They found me with the knowledge that I just happened to have had as an individual. Amongst other things, I have read in the record the big to-do about the mark in the window sill at the boarding house where the rifle was supposed to be fired. Well, let’s talk about the rifle. It’s a 760 Remington Gamemaster, a pump action, just like a 12 gauge pump shotgun. There is very little call for this weapon in any other part of the country other than the eastern seaboard, where certain states forbid the use of semi-automatic weapons for deer hunting. It’s a fast action but it’s not as powerful a weapon. There’s a peculiar thing about this weapon. If you do not rest, if you’re attempting to use a rest when you shoot it—the weapon does not shoot where it is sited in. Any hunter will tell you that if you are attempting to use a rest to shoot game, you put your coat, your hat, your pack, something under the rifle barrel—and you do not allow the rifle barrel to touch hard wood, rock or anything else because your weapon will not shoot where you have sited it in to shoot. Assuming you’ve sited the weapon in. If anyone placed the weapon on that window sill, sufficient to cause an indentation in the window sill, you can guarantee that whatever they were shooting at would not have been hit. Because the weapon would not have hit where it was sited in to hit.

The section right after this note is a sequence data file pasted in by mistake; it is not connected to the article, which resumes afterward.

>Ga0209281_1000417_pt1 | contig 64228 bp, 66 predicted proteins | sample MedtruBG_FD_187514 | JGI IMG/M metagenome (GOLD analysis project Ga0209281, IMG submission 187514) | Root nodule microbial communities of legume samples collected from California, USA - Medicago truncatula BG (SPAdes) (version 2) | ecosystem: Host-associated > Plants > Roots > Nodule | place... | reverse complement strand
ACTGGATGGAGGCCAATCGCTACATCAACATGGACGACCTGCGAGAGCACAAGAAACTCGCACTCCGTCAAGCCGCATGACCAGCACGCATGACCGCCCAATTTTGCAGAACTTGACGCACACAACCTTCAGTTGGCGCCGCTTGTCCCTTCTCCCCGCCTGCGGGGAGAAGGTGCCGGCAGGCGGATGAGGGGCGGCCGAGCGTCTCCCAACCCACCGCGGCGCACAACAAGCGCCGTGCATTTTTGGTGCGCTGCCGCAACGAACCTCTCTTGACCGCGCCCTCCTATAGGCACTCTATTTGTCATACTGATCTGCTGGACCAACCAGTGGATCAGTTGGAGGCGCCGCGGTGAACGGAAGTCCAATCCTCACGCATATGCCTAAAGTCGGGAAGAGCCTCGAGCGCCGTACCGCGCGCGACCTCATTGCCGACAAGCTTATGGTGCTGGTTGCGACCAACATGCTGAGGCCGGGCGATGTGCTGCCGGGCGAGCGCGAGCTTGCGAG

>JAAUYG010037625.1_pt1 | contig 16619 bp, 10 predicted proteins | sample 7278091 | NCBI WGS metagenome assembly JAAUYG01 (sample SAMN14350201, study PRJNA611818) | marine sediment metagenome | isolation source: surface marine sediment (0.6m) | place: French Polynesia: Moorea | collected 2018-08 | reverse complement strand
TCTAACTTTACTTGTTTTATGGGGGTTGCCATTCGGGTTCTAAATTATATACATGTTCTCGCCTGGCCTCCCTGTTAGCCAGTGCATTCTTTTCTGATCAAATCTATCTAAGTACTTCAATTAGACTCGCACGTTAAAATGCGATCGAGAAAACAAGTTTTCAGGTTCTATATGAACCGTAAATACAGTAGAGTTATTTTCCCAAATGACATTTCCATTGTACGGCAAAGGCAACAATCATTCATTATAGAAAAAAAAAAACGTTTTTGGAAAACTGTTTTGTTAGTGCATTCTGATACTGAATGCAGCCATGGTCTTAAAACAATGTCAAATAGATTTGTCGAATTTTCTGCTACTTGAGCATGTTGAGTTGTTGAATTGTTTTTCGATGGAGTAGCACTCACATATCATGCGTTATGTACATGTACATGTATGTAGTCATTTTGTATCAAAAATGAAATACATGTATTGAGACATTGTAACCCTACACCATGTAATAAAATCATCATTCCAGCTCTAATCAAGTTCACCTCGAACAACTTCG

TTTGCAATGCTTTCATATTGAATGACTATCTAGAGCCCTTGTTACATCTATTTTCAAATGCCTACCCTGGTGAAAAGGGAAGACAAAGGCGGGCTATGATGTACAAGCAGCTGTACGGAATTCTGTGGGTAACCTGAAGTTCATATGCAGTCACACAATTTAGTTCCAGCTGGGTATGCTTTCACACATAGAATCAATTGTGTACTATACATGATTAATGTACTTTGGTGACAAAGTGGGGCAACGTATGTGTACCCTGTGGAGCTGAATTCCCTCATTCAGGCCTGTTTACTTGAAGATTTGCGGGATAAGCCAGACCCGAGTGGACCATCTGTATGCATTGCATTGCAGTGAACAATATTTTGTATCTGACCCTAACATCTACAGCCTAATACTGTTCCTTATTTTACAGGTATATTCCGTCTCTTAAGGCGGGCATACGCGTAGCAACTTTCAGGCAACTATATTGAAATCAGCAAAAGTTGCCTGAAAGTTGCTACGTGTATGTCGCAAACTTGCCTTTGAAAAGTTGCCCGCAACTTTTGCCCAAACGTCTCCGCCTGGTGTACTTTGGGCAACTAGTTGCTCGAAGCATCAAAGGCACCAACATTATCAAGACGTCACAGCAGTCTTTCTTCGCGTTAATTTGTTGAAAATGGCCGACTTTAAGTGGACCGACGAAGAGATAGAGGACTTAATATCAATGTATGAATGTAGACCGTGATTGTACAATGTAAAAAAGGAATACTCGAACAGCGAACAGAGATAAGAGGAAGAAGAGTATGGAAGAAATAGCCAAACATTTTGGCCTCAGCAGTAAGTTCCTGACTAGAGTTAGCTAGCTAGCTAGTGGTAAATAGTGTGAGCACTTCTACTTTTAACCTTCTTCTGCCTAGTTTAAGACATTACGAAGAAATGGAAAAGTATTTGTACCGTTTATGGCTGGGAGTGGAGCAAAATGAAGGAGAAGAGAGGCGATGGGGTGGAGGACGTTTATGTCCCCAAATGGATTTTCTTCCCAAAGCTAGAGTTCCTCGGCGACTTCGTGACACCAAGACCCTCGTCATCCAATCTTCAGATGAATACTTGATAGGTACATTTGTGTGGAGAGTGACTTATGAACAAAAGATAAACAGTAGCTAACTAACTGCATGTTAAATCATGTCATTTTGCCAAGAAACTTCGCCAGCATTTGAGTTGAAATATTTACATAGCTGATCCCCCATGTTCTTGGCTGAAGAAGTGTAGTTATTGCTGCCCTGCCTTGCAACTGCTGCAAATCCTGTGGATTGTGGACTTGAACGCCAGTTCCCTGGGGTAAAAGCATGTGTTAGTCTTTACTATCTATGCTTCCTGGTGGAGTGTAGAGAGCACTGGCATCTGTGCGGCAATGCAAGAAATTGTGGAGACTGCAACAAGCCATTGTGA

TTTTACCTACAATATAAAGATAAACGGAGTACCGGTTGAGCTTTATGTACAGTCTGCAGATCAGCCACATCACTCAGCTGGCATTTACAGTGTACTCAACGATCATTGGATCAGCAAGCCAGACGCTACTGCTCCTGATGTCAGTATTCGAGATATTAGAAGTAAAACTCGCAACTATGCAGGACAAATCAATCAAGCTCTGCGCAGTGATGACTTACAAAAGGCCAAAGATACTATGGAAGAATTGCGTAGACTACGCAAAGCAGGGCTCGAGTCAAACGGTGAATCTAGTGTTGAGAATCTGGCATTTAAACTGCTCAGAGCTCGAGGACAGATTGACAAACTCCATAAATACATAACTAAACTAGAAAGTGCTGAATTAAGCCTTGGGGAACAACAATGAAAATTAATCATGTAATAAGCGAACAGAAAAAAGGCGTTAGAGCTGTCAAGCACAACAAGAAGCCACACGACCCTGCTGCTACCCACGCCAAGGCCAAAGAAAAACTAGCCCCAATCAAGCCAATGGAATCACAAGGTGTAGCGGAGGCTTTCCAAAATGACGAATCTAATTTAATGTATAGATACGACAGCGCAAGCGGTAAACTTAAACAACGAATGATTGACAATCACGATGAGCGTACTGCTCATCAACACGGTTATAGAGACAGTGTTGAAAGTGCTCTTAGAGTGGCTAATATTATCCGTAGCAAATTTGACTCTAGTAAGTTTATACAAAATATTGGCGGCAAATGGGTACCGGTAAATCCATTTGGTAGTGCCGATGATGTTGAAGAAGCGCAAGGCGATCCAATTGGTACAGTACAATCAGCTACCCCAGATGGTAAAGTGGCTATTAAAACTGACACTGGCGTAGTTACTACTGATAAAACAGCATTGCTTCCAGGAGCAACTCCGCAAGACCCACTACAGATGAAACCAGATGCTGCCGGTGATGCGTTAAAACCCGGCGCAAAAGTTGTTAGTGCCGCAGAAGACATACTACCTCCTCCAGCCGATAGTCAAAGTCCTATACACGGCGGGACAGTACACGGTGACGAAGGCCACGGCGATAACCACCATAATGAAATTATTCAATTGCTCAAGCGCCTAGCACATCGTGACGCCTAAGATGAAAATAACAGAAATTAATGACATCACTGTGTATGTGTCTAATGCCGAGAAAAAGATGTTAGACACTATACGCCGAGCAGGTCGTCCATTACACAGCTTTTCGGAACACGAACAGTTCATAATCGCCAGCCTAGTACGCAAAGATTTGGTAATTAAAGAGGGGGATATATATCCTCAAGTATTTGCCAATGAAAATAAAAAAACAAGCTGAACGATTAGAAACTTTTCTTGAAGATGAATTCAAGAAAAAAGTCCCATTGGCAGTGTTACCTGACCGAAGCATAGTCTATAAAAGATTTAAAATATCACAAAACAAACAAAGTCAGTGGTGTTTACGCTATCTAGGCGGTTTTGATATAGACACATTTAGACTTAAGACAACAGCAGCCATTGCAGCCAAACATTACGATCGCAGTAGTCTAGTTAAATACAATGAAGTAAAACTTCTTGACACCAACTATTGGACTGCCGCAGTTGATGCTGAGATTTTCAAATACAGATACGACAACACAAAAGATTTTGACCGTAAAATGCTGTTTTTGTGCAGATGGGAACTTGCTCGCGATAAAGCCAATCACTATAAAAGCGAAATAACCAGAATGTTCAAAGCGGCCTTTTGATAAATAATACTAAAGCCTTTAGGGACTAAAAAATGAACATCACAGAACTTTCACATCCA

Now Preston Battle, the honorable late initial judge who handled this case, said this on the record. He was firmly convinced that if James Earl Ray in fact did the killing, he did not act alone. Now James Earl Ray in the record is said to have gone to a gunshop and purchased a .243 caliber weapon. It says he was told by others that this was not a suitable weapon for the purpose. “Others”, o-t-h-e-r-s, I’m assuming that means the same to everyone else that it does to me. He returned the .243 to exchange it for a 30.06. Whereupon he had a scope mounted on the weapon in the gunshop.